Blu-ray Movie Review – Dark Waters (1994)

Dark Waters
Directed by Mariano Baino
Courtesy of Severin Films & CAV Distribution
Original Year of Release: 1994
Blu-ray Release Date: April 25, 2017

I consider myself to be pretty well versed in 90’s horror, however I am always pleasantly surprised to discover obscure gems that slipped past me. Such is the case with DARK WATERS, an Italian horror/Nunsploitation hybrid that bares its fangs in all the right places. A dark and foreboding film, DARK WATERS will keep you captivated throughout its entirety. And while it’s not perfect, it’s still vastly entertaining and well worth the watch.

If you are not familiar with DARK WATERS, here is the plot synopsis courtesy of Severin Films & CAV Distribution:

It has been acclaimed as “visually amazing” (Videoscope), “deeply disturbing” (BBC Radio One), “a must see for serious horror buffs” (Film Review), and compared to the works of Bergman, Bava and Argento. Now experience the modern Nunsploitation masterpiece from co-writer/director Mariano Baino as you’ve never seen or heard it before: When a young Englishwoman attempts to discover her mysterious connection to a remote island convent, she will unlock an unholy communion of torment, blasphemy and graphic demonic depravity. Louise Salter (INTERVIEW WITH THE VAMPIRE) stars in this “stunning and horrifying debut” (Digitally Obsessed) filmed on location along the grim Ukraine coast now transferred in HD from the original 35mm negative and featuring over 4 hours of startling Special Features.

The look and feel of this film is truly excellent. Director Mariano Baino does a phenomenal job of projecting Gothic overtones, both obvious and discreet, here. This atmosphere, infused with dark, medieval organ music, creates a haunting and desolate backdrop on which the horror plays out.

DARK WATERS is shot very well and looks amazing onscreen. In addition to the great HD picture, the visuals themselves are truly spectacular. There is an artistry to Baino’s camerawork, and the film flows smoothly as a result. This delicate touch to the cinematography is an interesting contrast to the horrific images it portrays.

The acting is good, with Louise Salter heading up the cast as the main character, Elizabeth. Salter is talented and beautiful, and I’m surprised she has not been in more roles than her IMDB page lists (she only has four credits). The rest of the cast does a fine job as well, however I have to confess I am not familiar with any of them.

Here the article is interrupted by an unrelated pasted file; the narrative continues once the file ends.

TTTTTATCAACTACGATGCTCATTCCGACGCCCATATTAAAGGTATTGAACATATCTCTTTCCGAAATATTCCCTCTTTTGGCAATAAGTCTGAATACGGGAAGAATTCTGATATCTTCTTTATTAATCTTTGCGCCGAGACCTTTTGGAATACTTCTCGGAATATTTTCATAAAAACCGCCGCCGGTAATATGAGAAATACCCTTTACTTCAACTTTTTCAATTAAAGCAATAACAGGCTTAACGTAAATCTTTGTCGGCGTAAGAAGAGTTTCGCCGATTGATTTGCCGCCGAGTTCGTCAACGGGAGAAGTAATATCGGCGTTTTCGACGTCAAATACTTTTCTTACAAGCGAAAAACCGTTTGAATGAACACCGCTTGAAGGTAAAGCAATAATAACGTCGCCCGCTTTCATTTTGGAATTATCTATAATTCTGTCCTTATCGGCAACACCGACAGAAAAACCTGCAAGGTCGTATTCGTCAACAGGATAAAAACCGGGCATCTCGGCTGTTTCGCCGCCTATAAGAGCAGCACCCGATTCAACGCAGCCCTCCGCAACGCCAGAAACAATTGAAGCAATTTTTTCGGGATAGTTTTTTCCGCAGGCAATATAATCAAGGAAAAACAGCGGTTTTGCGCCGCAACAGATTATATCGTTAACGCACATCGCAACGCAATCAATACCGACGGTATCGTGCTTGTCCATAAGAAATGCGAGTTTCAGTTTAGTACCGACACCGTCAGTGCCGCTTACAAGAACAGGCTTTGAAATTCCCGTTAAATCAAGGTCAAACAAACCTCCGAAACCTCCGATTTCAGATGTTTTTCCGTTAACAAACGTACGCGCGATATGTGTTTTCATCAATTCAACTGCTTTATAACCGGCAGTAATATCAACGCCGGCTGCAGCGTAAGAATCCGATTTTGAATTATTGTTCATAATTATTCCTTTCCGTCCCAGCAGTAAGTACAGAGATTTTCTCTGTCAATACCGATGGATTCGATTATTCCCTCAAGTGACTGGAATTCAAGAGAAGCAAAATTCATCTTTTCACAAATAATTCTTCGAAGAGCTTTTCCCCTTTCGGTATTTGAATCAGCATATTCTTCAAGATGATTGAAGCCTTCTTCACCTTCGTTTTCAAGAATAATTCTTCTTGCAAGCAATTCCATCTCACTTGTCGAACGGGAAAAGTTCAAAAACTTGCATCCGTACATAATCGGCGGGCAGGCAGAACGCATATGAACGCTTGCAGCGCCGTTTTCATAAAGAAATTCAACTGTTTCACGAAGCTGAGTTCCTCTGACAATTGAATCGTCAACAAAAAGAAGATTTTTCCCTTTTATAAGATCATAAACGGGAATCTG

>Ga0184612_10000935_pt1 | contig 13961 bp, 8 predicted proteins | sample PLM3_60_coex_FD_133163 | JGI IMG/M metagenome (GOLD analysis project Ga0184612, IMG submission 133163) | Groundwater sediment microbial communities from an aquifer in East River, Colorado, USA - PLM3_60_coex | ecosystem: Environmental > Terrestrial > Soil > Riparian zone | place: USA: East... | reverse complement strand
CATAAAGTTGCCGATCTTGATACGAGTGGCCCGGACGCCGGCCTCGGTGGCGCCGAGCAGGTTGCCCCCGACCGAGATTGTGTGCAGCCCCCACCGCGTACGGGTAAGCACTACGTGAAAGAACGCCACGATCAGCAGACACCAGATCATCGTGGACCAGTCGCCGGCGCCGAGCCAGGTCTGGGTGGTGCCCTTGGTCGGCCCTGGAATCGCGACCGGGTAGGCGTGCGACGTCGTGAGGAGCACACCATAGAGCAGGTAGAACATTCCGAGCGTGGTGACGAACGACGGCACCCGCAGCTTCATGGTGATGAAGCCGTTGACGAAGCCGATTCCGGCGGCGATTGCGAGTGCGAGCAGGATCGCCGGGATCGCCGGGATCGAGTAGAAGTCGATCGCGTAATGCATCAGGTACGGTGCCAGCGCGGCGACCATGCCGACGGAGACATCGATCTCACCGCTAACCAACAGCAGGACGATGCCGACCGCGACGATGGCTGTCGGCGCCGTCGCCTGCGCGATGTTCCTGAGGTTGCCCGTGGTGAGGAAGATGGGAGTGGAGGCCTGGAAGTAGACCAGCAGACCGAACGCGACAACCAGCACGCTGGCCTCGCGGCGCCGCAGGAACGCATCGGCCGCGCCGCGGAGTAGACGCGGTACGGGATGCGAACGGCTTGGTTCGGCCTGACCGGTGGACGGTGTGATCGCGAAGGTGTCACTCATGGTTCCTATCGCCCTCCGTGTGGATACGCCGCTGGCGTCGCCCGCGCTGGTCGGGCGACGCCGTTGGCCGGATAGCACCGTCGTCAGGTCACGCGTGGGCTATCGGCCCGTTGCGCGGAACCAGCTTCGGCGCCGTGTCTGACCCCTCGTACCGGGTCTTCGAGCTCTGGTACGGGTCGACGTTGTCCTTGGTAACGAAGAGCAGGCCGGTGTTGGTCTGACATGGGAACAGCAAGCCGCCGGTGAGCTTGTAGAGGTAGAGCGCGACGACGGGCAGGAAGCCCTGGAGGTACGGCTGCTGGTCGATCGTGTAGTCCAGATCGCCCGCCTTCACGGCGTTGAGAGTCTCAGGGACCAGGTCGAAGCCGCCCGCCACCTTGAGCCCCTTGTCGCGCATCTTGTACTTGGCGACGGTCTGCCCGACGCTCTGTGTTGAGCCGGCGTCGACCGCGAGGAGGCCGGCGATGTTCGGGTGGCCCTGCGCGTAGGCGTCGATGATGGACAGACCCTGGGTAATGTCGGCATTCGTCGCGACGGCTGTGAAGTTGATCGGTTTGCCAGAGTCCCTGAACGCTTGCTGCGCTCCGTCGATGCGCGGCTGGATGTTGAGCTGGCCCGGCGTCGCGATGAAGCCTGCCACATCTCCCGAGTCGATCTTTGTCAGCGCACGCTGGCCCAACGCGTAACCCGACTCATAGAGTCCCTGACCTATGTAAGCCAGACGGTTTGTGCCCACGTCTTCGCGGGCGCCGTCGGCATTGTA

The special effects are practical (this film is pre-CG), and they are all great. I’m not going into great detail about them because doing so could potentially spoil certain aspects of the film. But I am impressed with what the effects team accomplishes.

My minor complaints about DARK WATERS involve the plot. Granted, these are small issues, but they do warrant mentioning. My primary gripe is the lack of explanation about certain things. **SPOILER ALERT These things include why Elizabeth’s father was sending money to the convent, and what Elizabeth and her sister were doing on the island as children. Also, several of the character’s accents are so thick it’s hard to understand them; perhaps explanations were given, and I just couldn’t understand them. I don’t know. But I feel like some point-blank, in-your-face elucidations might have been helpful.

I have to say, though, that I really enjoyed this film, and I highly recommend it. It is labeled as part of the Nunsploitation genre, however I’m not sure if that fits; there’s no nudity in DARK WATERS, which is usually a staple of the field. But this is definitely a horror flick and worthy of the tag. Give this one a look for sure. DARK WATERS hits store shelves next week, so make a note.

In addition to the excellent HD picture and sound, the Blu-ray boasts some great features as well, including:

Special Features:
• Audio Commentary With Writer / Director Mariano Baino
• Lovecraft Made Me Do It Featurette
• Let There Be Water Featurette
• Controlling The Uncontrollable Featurette
• Deep Into The Dark Waters Featurette
• Director Intro
• Deleted Scenes
• Silent Blooper Reel With Audio Commentary by Director Mariano Baino
• Short Films Of Mariano Baino: Dream Car, Caruncula, Never Ever After
• Making Of Never Ever After


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